It’s a rare set of parents that have not walked through at least a part of the valley of the shadow of death (literally or figuratively) with their children. From the moment you get the diagnosis, the phone call, see it unfold in slow motion before your eyes, hear the crash and count the seconds of the delayed reaction, or see the blood, these can be dark, terrifying times. Our second and fourth children spent time in the neonatal ICU. It was five days in once case, and five gut wrenching weeks in the other. We would not have those days back for a Kings ransom. And we can count many of our friends and relatives who have suffered far, far worse.
How do you cope when one of your children is plunged into a serious crisis?
Short answer: GET HELP
1. If you have a church family, call in the news to a trusted “point guard” as soon as your family is alerted. Later you will marvel at how a church body can deliver when it counts.
2. Seek personal support of a trusted friend or relative. During an ongoing crisis, you may not see much of your spouse. Forget that macho crap, when it’s your kid in the hospital, sometimes you will just need to unload. And it may not be pretty.
3. Prioritize, survive, and accept lowered expectations with respect to home and yard maintenance until the worst is past.
4. Do the little things, particularly for your wife. It will make a huge difference.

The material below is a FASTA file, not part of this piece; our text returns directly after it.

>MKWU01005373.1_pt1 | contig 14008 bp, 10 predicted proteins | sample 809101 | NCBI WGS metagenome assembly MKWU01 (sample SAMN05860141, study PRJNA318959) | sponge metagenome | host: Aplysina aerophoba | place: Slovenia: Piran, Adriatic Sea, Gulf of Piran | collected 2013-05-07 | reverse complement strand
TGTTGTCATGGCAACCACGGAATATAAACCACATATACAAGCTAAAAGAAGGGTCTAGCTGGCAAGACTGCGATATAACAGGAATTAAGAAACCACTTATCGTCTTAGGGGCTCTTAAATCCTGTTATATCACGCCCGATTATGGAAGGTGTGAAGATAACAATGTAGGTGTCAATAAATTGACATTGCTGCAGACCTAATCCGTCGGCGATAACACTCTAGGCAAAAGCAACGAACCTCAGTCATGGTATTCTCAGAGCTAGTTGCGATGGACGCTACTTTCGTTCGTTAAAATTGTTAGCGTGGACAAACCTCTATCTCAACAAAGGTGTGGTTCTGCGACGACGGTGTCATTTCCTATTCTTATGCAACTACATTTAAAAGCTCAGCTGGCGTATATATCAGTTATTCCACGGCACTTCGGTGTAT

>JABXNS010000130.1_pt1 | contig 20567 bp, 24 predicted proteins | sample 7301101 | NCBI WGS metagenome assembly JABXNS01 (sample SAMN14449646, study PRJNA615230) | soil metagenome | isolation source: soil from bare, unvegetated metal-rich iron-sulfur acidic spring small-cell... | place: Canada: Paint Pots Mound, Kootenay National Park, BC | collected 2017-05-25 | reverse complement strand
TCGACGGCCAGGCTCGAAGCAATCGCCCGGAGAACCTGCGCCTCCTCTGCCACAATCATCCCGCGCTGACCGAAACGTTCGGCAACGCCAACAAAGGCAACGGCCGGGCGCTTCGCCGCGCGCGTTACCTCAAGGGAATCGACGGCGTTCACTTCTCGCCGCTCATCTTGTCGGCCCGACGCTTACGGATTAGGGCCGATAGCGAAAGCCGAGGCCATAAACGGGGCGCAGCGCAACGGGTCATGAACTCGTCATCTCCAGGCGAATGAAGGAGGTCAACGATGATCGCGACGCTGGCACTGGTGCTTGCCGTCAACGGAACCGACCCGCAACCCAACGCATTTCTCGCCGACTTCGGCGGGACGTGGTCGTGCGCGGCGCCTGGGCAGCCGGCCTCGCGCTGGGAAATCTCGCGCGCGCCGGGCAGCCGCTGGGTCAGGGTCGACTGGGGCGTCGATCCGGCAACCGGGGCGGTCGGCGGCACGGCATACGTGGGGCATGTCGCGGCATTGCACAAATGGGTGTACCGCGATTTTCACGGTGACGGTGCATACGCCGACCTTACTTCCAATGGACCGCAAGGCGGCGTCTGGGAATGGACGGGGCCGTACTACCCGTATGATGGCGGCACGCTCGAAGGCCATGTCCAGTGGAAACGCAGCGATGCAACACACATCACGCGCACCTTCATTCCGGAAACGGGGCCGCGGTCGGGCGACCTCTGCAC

5. Cull unnecessary activities. This will happen regardless, but take some time to intentionally strip down the list.
6. Attempt to keep some sense of normality and routine for any siblings. That can be tough. Use age-appropriate information to keep them updated.
7. Accept help. “Angel Strangers” are a godsend for an overwhelmed Dad. That’s Dad U’s term for folks who spot distress (ie feeding upset siblings in the hospital cafe), and spontaneously offer a helping hand. Such moments brighten despair and come straight from Heaven.
8. On the other hand, don’t cede responsibility for managing your family where you don’t need to, and accept help on workable terms. (eg an assertive relative in your home may be fantastic for a week, but not so beneficial for a month).
I’m sorry if this next statement sounds trite, it’s not supposed to. A medical situation is usually not as bad as it seems at the time. “Our” five weeks in the NICU were easily the most stressful of our lives. However our premature baby was never in a serious life-threatening situation. Several surgeries, a feed line to the heart, an incubator/oxygenator, overly conservative prognostications, and not being able to hold her just made it feel that way. I cannot pretend to imagine the pain of losing a child and won’t trivialize such tragedy by addressing it here.
I have two final suggestions for dealing with crises
1. Celebrate recovery when they come back home
2. Use these stories to teach your kids about friends and family, stress and crisis, life and death and eternity.